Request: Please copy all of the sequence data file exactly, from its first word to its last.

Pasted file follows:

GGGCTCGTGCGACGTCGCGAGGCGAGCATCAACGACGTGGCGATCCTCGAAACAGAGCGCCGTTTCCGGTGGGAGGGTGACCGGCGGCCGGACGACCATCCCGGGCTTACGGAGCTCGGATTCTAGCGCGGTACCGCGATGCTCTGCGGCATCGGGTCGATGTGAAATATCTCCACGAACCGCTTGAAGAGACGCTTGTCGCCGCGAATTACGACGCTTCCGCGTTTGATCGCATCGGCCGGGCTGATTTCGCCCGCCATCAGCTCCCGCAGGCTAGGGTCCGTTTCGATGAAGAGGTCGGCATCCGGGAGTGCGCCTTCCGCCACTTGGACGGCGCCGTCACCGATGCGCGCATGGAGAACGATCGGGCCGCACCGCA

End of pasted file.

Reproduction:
GGGCTCGTGCGACGTCGCGAGGCGAGCATCAACGACGTGGCGATCCTCGAAACAGAGCGCCGTTTCCGGTGGGAGGGTGACCGGCGGCCGGACGACCATCCCGGGCTTACGGAGCTCGGATTCTAGCGCGGTACCGCGATGCTCTGCGGCATCGGGTCGATGTGAAATATCTCCACGAACCGCTTGAAGAGACGCTTGTCGCCGCGAATTACGACGCTTCCGCGTTTGATCGCATCGGCCGGGCTGATTTCGCCCGCCATCAGCTCCCGCAGGCTAGGGTCCGTTTCGATGAAGAGGTCGGCATCCGGGAGTGCGCCTTCCGCCACTTGGACGGCGCCGTCACCGATGCGCGCATGGAGAACGATCGGGCCGCACCGCA